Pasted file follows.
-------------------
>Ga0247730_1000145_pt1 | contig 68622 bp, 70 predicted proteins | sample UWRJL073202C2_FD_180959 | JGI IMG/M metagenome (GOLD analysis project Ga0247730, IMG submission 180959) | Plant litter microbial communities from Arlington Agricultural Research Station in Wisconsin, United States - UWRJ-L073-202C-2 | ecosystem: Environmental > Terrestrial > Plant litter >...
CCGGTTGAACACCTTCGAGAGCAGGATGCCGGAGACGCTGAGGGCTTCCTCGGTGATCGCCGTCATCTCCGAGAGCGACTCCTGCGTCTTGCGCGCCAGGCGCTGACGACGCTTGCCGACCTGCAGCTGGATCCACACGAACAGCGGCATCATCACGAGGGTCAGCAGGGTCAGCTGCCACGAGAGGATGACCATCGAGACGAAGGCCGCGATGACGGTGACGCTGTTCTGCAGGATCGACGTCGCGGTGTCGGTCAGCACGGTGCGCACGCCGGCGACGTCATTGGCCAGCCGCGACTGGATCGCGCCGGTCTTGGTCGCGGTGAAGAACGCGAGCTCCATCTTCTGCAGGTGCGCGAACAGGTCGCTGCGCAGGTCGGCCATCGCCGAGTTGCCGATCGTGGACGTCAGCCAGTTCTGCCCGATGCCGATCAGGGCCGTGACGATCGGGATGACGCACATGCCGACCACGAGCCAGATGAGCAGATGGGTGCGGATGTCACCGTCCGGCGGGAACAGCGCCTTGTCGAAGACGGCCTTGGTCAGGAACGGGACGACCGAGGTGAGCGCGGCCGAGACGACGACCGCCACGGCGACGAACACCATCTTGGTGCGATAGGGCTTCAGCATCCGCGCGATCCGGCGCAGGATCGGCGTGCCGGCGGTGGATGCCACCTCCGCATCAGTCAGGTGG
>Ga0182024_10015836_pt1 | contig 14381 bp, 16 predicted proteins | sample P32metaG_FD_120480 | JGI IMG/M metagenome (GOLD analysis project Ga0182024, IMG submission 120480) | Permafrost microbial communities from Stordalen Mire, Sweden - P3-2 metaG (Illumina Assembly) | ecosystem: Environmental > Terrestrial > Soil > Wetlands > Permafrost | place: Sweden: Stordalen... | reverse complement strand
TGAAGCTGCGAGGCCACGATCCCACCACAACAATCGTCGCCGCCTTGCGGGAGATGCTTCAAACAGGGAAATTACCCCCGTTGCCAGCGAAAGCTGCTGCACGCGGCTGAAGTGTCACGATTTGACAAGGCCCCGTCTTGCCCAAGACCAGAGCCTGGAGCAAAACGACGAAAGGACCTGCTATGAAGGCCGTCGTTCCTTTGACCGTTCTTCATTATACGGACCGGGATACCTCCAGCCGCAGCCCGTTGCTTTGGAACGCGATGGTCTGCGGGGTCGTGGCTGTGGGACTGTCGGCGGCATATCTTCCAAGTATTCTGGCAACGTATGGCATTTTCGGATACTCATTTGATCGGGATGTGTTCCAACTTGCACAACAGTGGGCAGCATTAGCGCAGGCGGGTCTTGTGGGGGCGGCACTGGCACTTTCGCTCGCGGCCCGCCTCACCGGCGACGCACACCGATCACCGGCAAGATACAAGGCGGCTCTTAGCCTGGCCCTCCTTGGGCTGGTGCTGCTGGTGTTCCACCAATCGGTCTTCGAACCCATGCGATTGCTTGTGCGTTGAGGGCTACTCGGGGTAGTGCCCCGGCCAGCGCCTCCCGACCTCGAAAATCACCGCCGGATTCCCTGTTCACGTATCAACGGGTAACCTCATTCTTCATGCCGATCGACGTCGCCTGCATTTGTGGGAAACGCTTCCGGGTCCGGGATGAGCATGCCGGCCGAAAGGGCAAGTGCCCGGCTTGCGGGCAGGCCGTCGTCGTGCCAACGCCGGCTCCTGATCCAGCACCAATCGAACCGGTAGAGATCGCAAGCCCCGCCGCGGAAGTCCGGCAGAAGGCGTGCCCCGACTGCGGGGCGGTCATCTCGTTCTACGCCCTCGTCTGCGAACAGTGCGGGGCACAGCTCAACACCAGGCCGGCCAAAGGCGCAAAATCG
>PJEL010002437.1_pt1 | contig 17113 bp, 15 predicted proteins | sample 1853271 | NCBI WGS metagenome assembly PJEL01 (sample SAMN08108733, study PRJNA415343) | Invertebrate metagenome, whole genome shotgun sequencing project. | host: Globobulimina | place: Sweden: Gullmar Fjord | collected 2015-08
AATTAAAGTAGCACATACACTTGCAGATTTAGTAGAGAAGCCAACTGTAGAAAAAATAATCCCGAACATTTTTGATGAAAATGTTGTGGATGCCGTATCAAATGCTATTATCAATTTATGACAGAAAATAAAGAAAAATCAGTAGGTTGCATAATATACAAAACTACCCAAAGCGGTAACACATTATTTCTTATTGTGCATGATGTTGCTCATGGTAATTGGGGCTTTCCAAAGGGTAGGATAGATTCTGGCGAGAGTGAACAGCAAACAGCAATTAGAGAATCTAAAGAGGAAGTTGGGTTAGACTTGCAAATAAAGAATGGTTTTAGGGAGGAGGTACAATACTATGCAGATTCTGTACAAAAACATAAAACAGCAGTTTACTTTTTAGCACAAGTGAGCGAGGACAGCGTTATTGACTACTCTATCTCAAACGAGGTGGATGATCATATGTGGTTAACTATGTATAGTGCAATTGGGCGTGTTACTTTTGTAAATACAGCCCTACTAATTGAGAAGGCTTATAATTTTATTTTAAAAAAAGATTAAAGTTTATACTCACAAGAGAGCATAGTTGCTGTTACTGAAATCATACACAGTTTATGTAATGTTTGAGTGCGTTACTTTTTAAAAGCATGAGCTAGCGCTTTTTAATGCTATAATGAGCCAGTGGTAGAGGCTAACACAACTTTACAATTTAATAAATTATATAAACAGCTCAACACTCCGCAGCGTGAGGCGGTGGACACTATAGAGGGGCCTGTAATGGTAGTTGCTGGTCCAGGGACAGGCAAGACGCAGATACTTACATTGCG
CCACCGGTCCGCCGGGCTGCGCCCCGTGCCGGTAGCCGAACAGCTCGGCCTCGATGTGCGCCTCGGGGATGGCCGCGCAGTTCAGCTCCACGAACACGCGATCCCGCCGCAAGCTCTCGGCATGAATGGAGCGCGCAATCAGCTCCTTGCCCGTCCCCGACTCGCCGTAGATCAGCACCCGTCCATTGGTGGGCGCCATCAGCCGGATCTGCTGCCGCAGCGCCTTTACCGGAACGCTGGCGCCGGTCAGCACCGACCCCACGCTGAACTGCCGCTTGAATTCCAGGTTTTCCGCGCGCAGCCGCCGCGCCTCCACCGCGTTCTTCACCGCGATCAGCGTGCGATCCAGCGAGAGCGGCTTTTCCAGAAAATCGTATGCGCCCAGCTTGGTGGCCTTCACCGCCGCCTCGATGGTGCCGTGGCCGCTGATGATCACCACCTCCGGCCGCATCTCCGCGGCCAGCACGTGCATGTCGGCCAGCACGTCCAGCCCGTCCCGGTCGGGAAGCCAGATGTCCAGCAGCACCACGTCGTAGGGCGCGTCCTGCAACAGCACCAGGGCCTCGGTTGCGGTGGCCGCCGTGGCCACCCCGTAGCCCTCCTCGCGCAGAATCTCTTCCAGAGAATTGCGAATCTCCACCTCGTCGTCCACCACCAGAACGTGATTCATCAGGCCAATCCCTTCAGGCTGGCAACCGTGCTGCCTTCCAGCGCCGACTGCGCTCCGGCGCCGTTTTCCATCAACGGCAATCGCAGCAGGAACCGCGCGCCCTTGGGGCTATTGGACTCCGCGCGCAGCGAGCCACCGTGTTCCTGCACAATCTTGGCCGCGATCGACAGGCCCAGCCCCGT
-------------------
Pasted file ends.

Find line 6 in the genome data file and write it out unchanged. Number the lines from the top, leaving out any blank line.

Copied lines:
AATTAAAGTAGCACATACACTTGCAGATTTAGTAGAGAAGCCAACTGTAGAAAAAATAATCCCGAACATTTTTGATGAAAATGTTGTGGATGCCGTATCAAATGCTATTATCAATTTATGACAGAAAATAAAGAAAAATCAGTAGGTTGCATAATATACAAAACTACCCAAAGCGGTAACACATTATTTCTTATTGTGCATGATGTTGCTCATGGTAATTGGGGCTTTCCAAAGGGTAGGATAGATTCTGGCGAGAGTGAACAGCAAACAGCAATTAGAGAATCTAAAGAGGAAGTTGGGTTAGACTTGCAAATAAAGAATGGTTTTAGGGAGGAGGTACAATACTATGCAGATTCTGTACAAAAACATAAAACAGCAGTTTACTTTTTAGCACAAGTGAGCGAGGACAGCGTTATTGACTACTCTATCTCAAACGAGGTGGATGATCATATGTGGTTAACTATGTATAGTGCAATTGGGCGTGTTACTTTTGTAAATACAGCCCTACTAATTGAGAAGGCTTATAATTTTATTTTAAAAAAAGATTAAAGTTTATACTCACAAGAGAGCATAGTTGCTGTTACTGAAATCATACACAGTTTATGTAATGTTTGAGTGCGTTACTTTTTAAAAGCATGAGCTAGCGCTTTTTAATGCTATAATGAGCCAGTGGTAGAGGCTAACACAACTTTACAATTTAATAAATTATATAAACAGCTCAACACTCCGCAGCGTGAGGCGGTGGACACTATAGAGGGGCCTGTAATGGTAGTTGCTGGTCCAGGGACAGGCAAGACGCAGATACTTACATTGCG